In order to assess the acceptance and use of technology, the literature points to a number of models such as the Theory of Reasoned Action (TRA) [24], Theory of Planned Behaviour (TPB) [25], Technology Acceptance Model (TAM) [26] and the Unified Theory of Acceptance and Use of Technology (UTAUT) [27]. It was found that the eight models used to develop UTAUT, including TRA, TPB and TAM, explained between 17% and 53% variance in user intentions to use technology [27]. However, the UTAUT model explained 77% of the variance in behavioural intention to use technology and 52% of the variance in technology use [28]. The UTAUT model was therefore applied in this study, given that it outperforms other models of acceptance.

More recent research provide evidence of 1,267 UTAUT citations including new exogenous, endogenous or moderation variables [28]. This research provides new moderation variables in the South African context. Additionally, it was used in a study conducted in the Western Cape on the usage of ICT for diabetes self-management [29]. In that study, it was found that despite a high behavioural intention, there is low usage to almost 70% of the target population not using forms of ICT, such as mobile health. However, the Petersen et al. [29] study did account for how socio-demographic factors (e.g. age, gender, income or location), could explain the lack of use. Consequently, the main research question that forms the basis of this paper is ‘what is the impact of socio-demographic factors on the acceptance of ICT for diabetes self-care?’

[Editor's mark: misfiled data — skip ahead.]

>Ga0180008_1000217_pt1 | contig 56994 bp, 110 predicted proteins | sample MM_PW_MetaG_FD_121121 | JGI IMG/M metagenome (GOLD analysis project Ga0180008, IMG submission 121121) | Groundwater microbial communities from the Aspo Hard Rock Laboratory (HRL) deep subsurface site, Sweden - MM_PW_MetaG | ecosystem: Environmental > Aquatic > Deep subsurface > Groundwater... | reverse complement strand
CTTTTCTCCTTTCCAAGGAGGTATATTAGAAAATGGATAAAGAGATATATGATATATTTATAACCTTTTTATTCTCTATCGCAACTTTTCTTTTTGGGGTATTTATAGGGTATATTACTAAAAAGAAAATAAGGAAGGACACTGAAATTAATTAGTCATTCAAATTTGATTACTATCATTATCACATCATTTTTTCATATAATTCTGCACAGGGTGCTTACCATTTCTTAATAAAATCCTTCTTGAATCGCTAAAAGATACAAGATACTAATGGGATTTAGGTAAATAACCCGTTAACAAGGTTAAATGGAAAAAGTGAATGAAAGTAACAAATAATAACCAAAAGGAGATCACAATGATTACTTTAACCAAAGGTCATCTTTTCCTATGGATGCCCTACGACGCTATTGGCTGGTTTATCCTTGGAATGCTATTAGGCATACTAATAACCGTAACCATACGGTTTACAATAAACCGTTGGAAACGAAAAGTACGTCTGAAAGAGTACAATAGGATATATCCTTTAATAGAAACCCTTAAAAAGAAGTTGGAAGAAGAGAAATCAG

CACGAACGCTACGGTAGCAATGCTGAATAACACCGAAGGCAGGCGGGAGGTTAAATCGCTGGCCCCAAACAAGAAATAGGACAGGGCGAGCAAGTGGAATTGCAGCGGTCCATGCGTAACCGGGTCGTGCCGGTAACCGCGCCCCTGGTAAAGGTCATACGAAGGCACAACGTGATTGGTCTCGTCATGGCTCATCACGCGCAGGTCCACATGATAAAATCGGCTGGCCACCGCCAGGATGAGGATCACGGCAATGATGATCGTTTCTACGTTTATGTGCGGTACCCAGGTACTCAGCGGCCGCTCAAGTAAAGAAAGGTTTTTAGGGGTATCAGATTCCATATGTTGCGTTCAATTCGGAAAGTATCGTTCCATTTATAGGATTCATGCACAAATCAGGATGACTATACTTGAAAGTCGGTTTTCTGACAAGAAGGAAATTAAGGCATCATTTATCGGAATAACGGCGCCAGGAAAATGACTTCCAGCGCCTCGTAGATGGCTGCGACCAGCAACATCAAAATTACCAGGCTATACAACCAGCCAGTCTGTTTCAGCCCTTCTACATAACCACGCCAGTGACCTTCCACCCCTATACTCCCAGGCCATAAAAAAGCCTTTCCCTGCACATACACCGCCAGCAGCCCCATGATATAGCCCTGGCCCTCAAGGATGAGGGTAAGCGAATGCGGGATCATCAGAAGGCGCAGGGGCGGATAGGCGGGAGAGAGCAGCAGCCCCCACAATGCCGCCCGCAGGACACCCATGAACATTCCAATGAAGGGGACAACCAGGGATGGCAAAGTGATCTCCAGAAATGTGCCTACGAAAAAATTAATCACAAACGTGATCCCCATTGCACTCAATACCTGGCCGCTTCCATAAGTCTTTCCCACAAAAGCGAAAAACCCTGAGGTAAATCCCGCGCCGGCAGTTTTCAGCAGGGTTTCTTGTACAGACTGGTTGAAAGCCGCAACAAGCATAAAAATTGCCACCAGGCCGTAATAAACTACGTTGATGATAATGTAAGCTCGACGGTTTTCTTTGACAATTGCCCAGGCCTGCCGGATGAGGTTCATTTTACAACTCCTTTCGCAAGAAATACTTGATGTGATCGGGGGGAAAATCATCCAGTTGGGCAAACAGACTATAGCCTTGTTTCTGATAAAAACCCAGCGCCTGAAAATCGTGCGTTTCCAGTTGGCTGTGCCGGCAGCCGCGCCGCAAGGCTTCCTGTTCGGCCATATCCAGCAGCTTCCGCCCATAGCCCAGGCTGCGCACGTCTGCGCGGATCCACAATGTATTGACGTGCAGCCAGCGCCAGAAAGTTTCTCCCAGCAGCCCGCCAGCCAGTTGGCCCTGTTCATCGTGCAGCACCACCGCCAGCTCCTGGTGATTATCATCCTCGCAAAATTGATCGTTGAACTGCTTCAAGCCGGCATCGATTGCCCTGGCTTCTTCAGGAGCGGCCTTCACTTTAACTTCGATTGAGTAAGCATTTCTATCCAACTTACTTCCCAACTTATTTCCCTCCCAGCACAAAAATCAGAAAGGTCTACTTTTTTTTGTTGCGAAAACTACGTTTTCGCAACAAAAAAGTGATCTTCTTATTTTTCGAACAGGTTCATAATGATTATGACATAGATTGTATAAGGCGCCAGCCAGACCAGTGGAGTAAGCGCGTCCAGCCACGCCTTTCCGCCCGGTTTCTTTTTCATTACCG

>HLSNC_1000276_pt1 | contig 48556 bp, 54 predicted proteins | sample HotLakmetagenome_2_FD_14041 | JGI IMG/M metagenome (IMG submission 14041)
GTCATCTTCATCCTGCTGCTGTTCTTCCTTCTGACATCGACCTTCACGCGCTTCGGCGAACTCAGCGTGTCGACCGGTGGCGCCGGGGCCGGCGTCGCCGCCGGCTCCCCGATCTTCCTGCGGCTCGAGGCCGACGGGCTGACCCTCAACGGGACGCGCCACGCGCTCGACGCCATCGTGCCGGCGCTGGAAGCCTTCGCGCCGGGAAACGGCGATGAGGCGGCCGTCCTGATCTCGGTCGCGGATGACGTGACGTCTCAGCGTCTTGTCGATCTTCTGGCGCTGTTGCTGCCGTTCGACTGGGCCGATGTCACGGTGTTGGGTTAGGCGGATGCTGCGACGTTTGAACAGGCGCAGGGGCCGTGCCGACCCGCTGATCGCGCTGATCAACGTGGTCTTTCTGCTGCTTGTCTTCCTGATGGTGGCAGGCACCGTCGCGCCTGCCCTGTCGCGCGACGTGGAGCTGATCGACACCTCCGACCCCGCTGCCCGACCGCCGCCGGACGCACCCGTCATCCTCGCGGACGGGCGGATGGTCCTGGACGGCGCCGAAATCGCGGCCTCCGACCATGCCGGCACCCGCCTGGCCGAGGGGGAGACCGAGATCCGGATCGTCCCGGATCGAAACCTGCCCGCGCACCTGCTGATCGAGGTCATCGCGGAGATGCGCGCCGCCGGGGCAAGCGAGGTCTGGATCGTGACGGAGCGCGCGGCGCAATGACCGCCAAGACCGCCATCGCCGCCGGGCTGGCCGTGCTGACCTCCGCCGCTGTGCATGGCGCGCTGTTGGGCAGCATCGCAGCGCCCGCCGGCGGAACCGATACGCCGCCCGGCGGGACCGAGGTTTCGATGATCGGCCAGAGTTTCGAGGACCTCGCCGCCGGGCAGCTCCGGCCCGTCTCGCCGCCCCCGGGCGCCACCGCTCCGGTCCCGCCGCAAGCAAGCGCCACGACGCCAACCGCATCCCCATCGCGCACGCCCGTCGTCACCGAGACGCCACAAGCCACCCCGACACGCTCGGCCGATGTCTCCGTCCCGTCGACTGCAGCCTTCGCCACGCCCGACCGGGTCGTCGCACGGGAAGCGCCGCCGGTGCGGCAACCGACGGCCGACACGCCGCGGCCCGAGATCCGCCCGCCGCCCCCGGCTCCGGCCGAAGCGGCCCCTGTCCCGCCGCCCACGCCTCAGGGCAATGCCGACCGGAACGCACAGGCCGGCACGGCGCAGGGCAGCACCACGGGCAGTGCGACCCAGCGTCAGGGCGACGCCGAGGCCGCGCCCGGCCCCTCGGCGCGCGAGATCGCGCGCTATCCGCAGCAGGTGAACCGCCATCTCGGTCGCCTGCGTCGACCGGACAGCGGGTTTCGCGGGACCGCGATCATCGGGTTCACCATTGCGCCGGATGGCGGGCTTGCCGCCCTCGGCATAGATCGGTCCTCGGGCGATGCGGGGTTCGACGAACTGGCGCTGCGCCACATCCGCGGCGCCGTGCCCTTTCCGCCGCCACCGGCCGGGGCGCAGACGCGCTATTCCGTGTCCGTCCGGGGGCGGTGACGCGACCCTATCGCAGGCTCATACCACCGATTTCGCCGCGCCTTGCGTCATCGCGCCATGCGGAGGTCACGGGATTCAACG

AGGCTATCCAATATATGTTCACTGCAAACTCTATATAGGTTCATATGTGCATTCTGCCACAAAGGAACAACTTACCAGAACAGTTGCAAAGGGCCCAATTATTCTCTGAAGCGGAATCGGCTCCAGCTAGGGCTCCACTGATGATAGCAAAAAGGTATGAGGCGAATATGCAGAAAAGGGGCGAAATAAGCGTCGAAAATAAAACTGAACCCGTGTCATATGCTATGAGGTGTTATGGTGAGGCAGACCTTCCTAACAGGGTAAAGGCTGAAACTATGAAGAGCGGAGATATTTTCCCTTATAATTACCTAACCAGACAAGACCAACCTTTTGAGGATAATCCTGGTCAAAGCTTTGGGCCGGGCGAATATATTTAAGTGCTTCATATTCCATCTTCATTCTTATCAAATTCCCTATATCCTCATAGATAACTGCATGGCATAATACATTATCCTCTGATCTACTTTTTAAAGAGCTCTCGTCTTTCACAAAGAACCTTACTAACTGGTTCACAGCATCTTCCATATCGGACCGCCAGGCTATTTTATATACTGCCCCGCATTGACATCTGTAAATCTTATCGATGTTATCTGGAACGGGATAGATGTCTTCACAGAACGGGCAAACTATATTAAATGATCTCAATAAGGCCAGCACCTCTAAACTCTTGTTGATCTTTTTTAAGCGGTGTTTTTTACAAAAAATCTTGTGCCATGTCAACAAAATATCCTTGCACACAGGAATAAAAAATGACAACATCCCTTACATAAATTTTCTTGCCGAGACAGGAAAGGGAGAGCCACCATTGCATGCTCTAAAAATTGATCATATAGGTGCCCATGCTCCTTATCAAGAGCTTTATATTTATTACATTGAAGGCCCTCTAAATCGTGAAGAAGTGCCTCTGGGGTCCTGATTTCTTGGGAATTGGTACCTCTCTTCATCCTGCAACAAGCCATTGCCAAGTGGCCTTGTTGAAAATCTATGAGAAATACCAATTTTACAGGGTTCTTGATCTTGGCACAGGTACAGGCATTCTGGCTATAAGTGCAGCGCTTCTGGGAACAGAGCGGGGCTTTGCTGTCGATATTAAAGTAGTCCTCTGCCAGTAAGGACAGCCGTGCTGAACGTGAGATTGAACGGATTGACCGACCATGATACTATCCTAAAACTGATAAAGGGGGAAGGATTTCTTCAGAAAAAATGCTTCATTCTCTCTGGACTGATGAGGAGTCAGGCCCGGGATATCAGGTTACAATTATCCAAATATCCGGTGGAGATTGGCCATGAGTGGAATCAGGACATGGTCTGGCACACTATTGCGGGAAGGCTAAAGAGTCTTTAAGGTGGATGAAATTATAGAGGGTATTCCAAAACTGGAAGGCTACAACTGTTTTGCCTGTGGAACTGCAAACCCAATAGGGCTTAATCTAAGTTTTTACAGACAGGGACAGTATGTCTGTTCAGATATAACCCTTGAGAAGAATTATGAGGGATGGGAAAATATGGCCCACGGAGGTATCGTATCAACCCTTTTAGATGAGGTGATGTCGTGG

2 Objectives

Behavioural intention has a direct influence on the usage of technology [27]. The extant literature indicates that low levels of ICT for DM self-management amongst the elderly. Therefore, for succinctness, only behavioural intention was examined. This is due to the main objective is to understand the impact of socio-demographic factors on technology acceptance for diabetes self-care. This study, therefore, expands on the original study [29], and seeks to determine if the following factors affect the acceptance of ICT for diabetes self-care in the Western Cape, South Africa using constructs identified by Venkatesh et al. [28]:
  • Age,

  • Gender,

  • Income and

  • Patient’s location, i.e. rural/urban [28].

3 Methodology

This research was framed within a positivist paradigm which posits that at an ontological level, knowledge is quantifiable and objective [30]. Positivist methodology uses quantitative methods and quantitative analysis [31]. Purposive sampling [32] was used in this research to select patients with diabetes (n = 497) living predominantly within low socio-economic communities in Western Cape.

Quantitative data from online surveys were analysed via descriptive statistics and linear regression, using SPSS software [33]. A 6 point Likert scale (strongly disagree to strongly agree) was used. The survey questions were based on the core constructs inherent in the UTAUT model [27] and adapted for this research. The survey questions are provided in Table 1.